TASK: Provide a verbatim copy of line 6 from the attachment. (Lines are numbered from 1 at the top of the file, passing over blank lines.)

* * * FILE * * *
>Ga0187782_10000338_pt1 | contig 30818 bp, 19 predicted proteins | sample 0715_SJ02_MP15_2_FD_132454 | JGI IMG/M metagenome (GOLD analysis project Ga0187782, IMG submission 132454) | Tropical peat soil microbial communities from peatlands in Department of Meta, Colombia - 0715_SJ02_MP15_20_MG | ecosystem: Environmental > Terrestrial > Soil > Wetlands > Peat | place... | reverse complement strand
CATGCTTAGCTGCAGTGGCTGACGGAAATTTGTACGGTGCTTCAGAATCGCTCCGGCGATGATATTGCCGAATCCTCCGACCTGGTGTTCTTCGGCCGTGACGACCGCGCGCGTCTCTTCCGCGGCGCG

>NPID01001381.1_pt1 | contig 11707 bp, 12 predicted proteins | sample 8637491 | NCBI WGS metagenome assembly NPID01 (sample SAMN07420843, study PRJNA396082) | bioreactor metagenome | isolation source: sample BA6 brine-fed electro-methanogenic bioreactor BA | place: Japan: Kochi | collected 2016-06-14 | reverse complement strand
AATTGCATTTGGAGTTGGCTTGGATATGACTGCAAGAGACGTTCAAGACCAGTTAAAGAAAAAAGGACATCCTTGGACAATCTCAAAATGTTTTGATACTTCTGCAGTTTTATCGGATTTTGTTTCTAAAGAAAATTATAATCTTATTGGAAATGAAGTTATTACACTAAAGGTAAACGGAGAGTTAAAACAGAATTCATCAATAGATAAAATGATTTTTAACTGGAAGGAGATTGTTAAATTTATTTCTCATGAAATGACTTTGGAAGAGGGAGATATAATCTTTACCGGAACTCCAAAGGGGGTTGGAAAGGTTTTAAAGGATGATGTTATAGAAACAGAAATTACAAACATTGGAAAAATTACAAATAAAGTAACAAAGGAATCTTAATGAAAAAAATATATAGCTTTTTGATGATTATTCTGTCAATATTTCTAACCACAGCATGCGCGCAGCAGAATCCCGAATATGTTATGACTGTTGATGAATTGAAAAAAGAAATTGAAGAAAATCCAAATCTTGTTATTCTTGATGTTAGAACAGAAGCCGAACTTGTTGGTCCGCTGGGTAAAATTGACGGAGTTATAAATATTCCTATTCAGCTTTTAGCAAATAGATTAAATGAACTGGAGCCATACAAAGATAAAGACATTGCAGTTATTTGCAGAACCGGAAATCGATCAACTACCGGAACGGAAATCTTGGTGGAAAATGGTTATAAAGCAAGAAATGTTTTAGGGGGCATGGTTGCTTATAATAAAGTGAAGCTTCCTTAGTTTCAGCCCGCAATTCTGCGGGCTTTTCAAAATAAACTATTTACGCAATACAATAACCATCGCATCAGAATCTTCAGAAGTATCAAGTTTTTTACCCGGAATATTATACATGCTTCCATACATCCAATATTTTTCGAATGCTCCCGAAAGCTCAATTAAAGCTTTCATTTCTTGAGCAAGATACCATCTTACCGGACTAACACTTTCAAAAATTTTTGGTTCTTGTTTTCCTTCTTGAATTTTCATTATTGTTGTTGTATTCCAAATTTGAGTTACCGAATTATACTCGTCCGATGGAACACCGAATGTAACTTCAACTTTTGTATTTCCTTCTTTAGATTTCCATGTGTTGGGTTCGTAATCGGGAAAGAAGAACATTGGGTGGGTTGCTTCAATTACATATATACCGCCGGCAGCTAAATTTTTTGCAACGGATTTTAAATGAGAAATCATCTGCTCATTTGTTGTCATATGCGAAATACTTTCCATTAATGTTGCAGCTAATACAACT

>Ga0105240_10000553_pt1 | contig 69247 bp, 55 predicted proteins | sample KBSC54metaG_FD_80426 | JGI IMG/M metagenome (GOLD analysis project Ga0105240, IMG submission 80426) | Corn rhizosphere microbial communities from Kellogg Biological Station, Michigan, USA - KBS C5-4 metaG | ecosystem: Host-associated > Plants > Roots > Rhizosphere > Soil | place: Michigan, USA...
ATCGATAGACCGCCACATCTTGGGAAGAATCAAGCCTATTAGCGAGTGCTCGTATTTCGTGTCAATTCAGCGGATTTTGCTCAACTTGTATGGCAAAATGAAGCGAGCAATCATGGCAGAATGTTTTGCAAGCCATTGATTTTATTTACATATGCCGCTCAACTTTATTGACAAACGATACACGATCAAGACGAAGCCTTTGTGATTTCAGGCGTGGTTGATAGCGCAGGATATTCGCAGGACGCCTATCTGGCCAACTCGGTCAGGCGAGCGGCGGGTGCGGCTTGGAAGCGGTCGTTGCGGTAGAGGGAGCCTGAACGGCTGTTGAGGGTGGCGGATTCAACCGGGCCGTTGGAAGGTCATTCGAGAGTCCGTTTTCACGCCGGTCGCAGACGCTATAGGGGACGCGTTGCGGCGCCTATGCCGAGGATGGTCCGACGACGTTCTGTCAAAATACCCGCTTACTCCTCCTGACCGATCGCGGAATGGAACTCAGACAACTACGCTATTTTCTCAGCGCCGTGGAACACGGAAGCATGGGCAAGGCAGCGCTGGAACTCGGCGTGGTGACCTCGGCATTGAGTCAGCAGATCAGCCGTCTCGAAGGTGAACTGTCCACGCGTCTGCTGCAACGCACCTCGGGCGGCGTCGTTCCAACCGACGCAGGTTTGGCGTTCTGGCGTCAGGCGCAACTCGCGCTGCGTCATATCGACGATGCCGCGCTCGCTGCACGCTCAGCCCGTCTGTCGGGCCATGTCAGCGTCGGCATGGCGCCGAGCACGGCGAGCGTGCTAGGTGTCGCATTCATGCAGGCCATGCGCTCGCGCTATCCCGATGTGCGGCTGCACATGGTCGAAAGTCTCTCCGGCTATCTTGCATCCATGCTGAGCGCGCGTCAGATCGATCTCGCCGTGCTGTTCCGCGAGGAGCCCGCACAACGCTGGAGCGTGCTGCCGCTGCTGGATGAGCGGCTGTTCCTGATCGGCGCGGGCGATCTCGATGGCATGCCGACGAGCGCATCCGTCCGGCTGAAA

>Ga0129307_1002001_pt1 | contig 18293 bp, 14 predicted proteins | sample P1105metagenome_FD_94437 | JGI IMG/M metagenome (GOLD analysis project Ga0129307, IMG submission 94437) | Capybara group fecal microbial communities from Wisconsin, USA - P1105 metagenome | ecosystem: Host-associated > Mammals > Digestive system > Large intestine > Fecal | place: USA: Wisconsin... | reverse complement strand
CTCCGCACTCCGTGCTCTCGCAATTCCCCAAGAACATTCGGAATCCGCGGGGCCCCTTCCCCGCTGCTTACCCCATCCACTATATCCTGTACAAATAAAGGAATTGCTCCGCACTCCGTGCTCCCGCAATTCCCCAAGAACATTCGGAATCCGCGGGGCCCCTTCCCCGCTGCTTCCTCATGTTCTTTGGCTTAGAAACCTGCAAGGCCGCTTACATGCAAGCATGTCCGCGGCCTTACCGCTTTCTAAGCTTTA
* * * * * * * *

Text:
ATCGATAGACCGCCACATCTTGGGAAGAATCAAGCCTATTAGCGAGTGCTCGTATTTCGTGTCAATTCAGCGGATTTTGCTCAACTTGTATGGCAAAATGAAGCGAGCAATCATGGCAGAATGTTTTGCAAGCCATTGATTTTATTTACATATGCCGCTCAACTTTATTGACAAACGATACACGATCAAGACGAAGCCTTTGTGATTTCAGGCGTGGTTGATAGCGCAGGATATTCGCAGGACGCCTATCTGGCCAACTCGGTCAGGCGAGCGGCGGGTGCGGCTTGGAAGCGGTCGTTGCGGTAGAGGGAGCCTGAACGGCTGTTGAGGGTGGCGGATTCAACCGGGCCGTTGGAAGGTCATTCGAGAGTCCGTTTTCACGCCGGTCGCAGACGCTATAGGGGACGCGTTGCGGCGCCTATGCCGAGGATGGTCCGACGACGTTCTGTCAAAATACCCGCTTACTCCTCCTGACCGATCGCGGAATGGAACTCAGACAACTACGCTATTTTCTCAGCGCCGTGGAACACGGAAGCATGGGCAAGGCAGCGCTGGAACTCGGCGTGGTGACCTCGGCATTGAGTCAGCAGATCAGCCGTCTCGAAGGTGAACTGTCCACGCGTCTGCTGCAACGCACCTCGGGCGGCGTCGTTCCAACCGACGCAGGTTTGGCGTTCTGGCGTCAGGCGCAACTCGCGCTGCGTCATATCGACGATGCCGCGCTCGCTGCACGCTCAGCCCGTCTGTCGGGCCATGTCAGCGTCGGCATGGCGCCGAGCACGGCGAGCGTGCTAGGTGTCGCATTCATGCAGGCCATGCGCTCGCGCTATCCCGATGTGCGGCTGCACATGGTCGAAAGTCTCTCCGGCTATCTTGCATCCATGCTGAGCGCGCGTCAGATCGATCTCGCCGTGCTGTTCCGCGAGGAGCCCGCACAACGCTGGAGCGTGCTGCCGCTGCTGGATGAGCGGCTGTTCCTGATCGGCGCGGGCGATCTCGATGGCATGCCGACGAGCGCATCCGTCCGGCTGAAA